I’ve gone on record as saying that Dinosaur Hunter’s level design was ahead of its time, taking huge environments and smartly incorporating alternate paths that eventually double back to the main path—you are never far from where you need to be. That’s not the case here; Turok 2 is much more of a corridor shooter, and heavy use of the auto map is not just encouraged, but practically required. While each level is impressively unique, problems within each level abound when one corridor looks dreadfully similar to every other corridor. Navigating through the River of Souls (level 2) and Lair of the Blind Ones (level 4) is an exercise in frustration—the latter especially ranks up there with the worst first-person shooter level design I’ve ever had the displeasure of experiencing. Night Dive Studios did what they could, though, incorporating icons signifying important switches, items, and keys that you might very well pass up otherwise. The best levels are the ones that are a bit more linear—Port of Adia (level 1) and the Death Swamps (level 3) are probably the best examples. Hive of the Mantids (level 5) and Primagen’s Lightship (level 6) are somewhere in the middle.
Every level has two or three Checkpoint Portals, from which you can secure health and ammo (once per portal) and, more importantly, warp to any other Checkpoint Portal in the game. On the N64, you could only warp between portals within a single level, but here, perhaps in an attempt to smooth out the backtracking, Night Dive has allowed you to warp to any other Checkpoint Portal. This is extremely helpful. However, as you will have forgotten where each portal is within a given level, expect a lot of trial and error.
As I said, there are no human enemies this time around, and every encounter demands smart gunplay, which I appreciate. Early on, you’ll be fighting hulking “dinosoids” and graceful dromaeosaurs (thankfully lacking the bizarre nasal horn of their Dinosaur Hunter cousins) but giant spiders, subterranean goblins, various insectoids, undead meatsacks, and cybernetic soldiers all await. I was always surprised and delighted by the menagerie on display. My favorite enemies are the Flesh Eaters, who you find in “fake” warp portals and their truly bizarre “Mother,” one of the last bosses in the game.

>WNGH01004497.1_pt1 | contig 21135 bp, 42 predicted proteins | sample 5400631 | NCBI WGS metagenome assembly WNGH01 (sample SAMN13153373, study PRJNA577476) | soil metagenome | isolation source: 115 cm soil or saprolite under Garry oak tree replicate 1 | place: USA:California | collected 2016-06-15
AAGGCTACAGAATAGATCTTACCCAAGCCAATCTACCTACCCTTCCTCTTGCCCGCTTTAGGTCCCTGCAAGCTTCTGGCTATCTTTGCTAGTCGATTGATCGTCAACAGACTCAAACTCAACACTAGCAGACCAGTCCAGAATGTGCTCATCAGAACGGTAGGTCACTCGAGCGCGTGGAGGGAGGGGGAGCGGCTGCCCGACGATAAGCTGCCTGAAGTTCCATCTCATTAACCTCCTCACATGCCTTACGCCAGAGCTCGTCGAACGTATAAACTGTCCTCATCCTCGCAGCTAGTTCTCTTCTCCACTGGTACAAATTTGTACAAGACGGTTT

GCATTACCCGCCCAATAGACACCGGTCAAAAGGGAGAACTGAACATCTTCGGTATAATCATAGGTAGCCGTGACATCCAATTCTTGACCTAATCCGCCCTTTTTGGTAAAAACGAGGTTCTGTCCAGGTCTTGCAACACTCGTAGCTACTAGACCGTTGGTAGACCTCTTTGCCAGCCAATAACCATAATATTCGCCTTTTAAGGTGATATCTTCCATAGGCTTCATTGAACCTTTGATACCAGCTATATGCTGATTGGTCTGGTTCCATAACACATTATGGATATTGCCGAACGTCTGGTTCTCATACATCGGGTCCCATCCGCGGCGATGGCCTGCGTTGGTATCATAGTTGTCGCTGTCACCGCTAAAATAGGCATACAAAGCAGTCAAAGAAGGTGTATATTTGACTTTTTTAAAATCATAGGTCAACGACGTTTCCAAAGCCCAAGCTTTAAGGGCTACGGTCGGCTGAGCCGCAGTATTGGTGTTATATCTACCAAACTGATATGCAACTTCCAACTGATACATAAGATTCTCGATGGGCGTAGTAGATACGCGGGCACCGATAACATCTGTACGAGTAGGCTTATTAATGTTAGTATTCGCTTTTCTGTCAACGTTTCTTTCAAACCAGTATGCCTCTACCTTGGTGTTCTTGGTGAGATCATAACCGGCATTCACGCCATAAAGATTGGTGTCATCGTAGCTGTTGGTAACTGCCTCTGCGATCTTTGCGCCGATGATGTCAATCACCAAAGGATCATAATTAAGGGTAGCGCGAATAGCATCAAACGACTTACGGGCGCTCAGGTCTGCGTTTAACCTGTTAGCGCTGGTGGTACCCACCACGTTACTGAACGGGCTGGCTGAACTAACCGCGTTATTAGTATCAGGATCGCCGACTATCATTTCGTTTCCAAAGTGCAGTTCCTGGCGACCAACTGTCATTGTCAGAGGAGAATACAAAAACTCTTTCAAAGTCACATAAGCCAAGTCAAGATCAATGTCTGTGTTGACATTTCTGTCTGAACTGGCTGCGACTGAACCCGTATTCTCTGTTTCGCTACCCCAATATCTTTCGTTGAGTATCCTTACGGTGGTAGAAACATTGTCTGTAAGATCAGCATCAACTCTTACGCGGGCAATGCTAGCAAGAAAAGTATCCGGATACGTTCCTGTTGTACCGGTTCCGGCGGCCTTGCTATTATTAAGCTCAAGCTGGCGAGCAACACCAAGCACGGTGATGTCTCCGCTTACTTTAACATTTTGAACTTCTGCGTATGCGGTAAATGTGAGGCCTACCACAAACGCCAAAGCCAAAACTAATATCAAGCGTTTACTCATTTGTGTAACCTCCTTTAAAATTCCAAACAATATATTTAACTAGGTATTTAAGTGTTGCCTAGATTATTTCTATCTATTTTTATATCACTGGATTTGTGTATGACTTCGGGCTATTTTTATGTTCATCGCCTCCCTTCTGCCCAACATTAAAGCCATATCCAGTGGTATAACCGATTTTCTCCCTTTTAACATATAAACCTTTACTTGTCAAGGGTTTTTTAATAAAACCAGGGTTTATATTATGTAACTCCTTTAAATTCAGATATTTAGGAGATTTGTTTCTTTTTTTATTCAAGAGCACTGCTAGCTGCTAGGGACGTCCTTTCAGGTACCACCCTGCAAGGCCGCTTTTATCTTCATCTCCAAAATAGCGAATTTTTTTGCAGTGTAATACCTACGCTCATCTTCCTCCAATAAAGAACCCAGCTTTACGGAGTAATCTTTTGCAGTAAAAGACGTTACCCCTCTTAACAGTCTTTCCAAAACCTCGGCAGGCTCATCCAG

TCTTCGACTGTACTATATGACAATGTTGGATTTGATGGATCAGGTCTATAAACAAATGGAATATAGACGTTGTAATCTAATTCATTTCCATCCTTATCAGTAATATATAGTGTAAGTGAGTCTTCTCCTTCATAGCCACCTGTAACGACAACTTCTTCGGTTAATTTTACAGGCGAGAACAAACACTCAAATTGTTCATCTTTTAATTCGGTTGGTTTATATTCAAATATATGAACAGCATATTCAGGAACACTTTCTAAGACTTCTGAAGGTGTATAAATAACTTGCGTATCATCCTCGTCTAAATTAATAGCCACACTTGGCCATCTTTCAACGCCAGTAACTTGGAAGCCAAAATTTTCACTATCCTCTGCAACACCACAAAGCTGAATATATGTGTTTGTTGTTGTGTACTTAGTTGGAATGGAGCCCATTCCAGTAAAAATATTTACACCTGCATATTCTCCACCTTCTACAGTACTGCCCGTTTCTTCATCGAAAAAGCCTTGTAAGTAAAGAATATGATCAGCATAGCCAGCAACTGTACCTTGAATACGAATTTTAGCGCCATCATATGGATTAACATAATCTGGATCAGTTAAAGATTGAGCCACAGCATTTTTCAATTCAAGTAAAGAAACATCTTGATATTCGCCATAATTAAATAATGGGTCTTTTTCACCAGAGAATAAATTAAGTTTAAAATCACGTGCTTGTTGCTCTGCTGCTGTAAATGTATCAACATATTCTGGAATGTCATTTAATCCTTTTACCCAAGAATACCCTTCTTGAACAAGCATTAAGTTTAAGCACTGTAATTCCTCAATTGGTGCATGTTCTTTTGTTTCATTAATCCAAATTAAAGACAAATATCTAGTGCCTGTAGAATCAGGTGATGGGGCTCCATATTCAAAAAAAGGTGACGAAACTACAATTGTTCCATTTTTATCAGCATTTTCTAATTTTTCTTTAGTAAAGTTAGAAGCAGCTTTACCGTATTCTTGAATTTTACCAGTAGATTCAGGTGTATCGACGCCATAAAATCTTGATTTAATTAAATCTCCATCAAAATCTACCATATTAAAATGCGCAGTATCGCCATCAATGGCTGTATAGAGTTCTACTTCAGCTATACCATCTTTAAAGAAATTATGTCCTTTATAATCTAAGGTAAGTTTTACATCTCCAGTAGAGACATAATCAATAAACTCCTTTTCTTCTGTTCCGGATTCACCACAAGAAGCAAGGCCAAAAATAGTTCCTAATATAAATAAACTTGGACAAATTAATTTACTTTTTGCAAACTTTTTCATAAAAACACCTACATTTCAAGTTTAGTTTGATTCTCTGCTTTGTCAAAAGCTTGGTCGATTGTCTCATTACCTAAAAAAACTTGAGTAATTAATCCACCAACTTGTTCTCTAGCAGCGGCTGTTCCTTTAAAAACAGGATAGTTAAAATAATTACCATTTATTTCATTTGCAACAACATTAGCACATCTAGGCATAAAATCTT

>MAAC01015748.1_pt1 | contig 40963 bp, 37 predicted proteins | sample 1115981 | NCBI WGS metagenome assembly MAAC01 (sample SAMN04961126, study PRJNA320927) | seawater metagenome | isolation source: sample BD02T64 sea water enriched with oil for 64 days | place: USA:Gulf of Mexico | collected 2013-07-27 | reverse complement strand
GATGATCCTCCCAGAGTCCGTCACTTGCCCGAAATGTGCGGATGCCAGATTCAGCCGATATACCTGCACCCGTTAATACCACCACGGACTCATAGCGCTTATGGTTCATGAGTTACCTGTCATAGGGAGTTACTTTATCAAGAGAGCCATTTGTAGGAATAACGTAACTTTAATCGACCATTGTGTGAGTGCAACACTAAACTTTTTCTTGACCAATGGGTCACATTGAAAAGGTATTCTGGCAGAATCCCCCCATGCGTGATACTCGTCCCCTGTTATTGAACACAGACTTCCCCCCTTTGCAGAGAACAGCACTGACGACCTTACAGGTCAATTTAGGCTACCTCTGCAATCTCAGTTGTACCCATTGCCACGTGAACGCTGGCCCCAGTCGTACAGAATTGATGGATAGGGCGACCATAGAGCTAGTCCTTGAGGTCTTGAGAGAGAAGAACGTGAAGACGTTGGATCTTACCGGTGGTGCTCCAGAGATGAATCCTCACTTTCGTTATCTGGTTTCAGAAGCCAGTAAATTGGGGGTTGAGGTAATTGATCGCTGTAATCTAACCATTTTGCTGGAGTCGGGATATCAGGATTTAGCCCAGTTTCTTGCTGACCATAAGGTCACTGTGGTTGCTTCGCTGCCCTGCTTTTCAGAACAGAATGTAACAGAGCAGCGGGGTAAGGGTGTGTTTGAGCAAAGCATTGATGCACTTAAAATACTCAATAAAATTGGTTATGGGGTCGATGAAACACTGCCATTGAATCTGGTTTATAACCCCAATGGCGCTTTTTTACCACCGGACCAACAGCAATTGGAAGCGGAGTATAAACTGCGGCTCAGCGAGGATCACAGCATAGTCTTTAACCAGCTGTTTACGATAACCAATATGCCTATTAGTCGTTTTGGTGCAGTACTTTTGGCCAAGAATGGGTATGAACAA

Back on the N64, Turok 2 featured a lauded multiplayer mode. I’m disappointed to say that mode simply isn’t included in this Switch port for reasons that remain unknown. Perhaps it will be added in a forthcoming patch, but Night Dive isn’t saying.
Finally, I’d be remiss in failing to mention the wealth of options that Night Dive has incorporated into this game. You can toggle just about everything imaginable, including which soundtrack version is playing. For the most part, the options are similar to those found in the original game, although I struggled somewhat with the “Bindings” because I’m not a PC gamer.
Is Turok 2 better than Dinosaur Hunter? I don’t know if I’d call it better, but it’s certainly different. Personally, I prefer the original game but I appreciate how different this sequel is, even if I’m not a huge fan of every single point of divergence. Certainly, the level design leaves something to be desired, and while Turok wields a healthy armament by game’s end, there’s a cruel practicality to virtually every weapon. The Cerebral Bore is great, but it’s a one-enemy gun. Dinosaur Hunter had the Particle Accelerator and Fusion Cannon, both of which wiped out entire landscapes of enemies. This may be a consideration for Turok 2’s more closed, corridor-heavy environments, which is another thing I don’t love about it. However, the enemy designs and overall uniqueness of the environments really is special.
Just don’t be surprised if you need to take a break or two during the Lair of the Blind Ones.